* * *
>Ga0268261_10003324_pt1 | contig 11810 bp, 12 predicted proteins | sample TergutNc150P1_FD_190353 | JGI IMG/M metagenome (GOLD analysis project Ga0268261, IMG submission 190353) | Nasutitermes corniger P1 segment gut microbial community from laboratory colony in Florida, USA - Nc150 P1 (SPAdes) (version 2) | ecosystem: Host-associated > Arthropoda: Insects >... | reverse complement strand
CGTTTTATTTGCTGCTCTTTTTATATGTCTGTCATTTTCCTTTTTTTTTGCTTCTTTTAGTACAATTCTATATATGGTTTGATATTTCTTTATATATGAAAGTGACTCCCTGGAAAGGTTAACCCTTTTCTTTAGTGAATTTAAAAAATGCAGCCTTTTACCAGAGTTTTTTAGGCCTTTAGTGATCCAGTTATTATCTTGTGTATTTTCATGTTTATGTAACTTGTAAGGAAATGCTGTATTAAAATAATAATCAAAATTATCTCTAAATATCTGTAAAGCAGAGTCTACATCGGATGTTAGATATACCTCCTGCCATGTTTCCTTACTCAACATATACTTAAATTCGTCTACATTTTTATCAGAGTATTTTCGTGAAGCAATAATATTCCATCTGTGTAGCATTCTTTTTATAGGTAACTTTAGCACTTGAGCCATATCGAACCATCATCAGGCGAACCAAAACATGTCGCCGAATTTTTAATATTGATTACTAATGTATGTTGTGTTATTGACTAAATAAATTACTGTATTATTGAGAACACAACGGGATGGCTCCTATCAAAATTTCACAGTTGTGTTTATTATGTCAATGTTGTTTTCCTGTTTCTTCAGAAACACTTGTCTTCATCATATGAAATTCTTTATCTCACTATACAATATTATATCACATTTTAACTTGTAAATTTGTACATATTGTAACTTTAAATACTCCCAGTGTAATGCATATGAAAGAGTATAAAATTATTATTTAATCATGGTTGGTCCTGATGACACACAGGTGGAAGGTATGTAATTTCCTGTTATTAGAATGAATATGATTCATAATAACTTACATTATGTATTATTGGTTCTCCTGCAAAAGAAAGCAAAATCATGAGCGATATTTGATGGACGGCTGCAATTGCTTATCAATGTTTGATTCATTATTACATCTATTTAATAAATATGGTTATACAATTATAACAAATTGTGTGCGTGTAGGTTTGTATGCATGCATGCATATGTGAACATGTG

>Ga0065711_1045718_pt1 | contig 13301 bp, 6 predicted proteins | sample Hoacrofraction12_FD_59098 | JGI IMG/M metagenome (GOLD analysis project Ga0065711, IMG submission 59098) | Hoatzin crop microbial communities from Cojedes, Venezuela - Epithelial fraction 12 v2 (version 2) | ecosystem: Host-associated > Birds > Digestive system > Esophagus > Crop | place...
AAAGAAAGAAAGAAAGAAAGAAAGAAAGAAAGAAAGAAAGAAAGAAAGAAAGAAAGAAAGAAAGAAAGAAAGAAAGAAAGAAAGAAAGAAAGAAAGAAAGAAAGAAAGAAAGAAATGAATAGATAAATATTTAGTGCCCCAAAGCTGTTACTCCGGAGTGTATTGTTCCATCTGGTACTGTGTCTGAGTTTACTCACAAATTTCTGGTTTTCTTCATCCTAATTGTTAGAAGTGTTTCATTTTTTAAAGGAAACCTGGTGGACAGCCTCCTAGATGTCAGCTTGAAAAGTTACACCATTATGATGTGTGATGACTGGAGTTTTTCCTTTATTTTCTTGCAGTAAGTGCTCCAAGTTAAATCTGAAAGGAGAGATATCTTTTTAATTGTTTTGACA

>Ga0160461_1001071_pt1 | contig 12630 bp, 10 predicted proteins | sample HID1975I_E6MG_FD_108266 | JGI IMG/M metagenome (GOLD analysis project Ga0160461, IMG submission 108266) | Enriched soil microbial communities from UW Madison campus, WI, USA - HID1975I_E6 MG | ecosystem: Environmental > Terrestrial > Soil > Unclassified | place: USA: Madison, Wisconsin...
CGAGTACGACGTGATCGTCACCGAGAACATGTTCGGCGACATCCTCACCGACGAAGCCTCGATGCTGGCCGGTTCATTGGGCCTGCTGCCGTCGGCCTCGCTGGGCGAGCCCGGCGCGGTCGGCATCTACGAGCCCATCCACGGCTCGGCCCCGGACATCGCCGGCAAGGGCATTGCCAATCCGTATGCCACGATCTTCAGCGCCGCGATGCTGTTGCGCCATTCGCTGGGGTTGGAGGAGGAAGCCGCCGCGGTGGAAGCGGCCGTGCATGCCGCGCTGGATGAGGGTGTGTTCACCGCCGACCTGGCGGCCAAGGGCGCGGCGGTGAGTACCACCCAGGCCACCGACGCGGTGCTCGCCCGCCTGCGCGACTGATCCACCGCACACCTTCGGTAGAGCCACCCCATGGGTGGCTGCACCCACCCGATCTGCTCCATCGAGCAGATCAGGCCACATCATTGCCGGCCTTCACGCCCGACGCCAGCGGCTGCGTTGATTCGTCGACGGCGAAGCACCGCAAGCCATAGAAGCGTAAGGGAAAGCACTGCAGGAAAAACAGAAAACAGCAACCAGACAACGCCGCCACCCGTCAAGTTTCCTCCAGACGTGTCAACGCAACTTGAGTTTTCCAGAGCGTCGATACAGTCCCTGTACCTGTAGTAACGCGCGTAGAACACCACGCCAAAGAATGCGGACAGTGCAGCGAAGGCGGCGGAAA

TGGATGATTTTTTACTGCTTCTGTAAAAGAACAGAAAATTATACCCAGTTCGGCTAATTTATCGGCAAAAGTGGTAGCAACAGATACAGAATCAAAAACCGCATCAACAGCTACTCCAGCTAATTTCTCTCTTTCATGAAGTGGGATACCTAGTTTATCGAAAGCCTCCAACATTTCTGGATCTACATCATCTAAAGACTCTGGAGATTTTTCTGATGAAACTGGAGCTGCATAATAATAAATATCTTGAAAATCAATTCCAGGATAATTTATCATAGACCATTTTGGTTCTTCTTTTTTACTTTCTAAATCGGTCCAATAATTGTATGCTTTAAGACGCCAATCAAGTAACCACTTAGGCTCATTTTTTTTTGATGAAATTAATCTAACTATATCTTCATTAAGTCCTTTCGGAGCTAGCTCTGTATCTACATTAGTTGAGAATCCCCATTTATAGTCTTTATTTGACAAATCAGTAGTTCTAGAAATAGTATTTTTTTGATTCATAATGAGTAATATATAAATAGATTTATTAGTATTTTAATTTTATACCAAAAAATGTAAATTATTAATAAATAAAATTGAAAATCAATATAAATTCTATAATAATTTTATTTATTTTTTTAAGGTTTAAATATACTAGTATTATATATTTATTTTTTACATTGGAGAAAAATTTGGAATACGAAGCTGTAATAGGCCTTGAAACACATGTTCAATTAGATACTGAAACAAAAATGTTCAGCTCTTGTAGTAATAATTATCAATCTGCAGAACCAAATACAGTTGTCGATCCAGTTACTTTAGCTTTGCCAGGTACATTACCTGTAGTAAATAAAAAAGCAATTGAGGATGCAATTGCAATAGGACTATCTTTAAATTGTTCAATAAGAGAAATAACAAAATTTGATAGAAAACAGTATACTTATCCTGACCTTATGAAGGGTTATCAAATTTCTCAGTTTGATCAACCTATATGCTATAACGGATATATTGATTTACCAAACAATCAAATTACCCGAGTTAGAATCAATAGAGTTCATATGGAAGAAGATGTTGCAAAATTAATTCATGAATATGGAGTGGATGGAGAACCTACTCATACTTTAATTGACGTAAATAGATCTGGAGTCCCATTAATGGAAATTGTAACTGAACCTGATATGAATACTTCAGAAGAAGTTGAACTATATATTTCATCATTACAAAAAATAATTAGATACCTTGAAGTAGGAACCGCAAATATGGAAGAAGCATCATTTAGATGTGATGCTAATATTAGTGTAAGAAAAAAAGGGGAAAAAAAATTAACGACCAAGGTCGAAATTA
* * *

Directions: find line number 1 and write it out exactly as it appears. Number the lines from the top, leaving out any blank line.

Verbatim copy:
>Ga0268261_10003324_pt1 | contig 11810 bp, 12 predicted proteins | sample TergutNc150P1_FD_190353 | JGI IMG/M metagenome (GOLD analysis project Ga0268261, IMG submission 190353) | Nasutitermes corniger P1 segment gut microbial community from laboratory colony in Florida, USA - Nc150 P1 (SPAdes) (version 2) | ecosystem: Host-associated > Arthropoda: Insects >... | reverse complement strand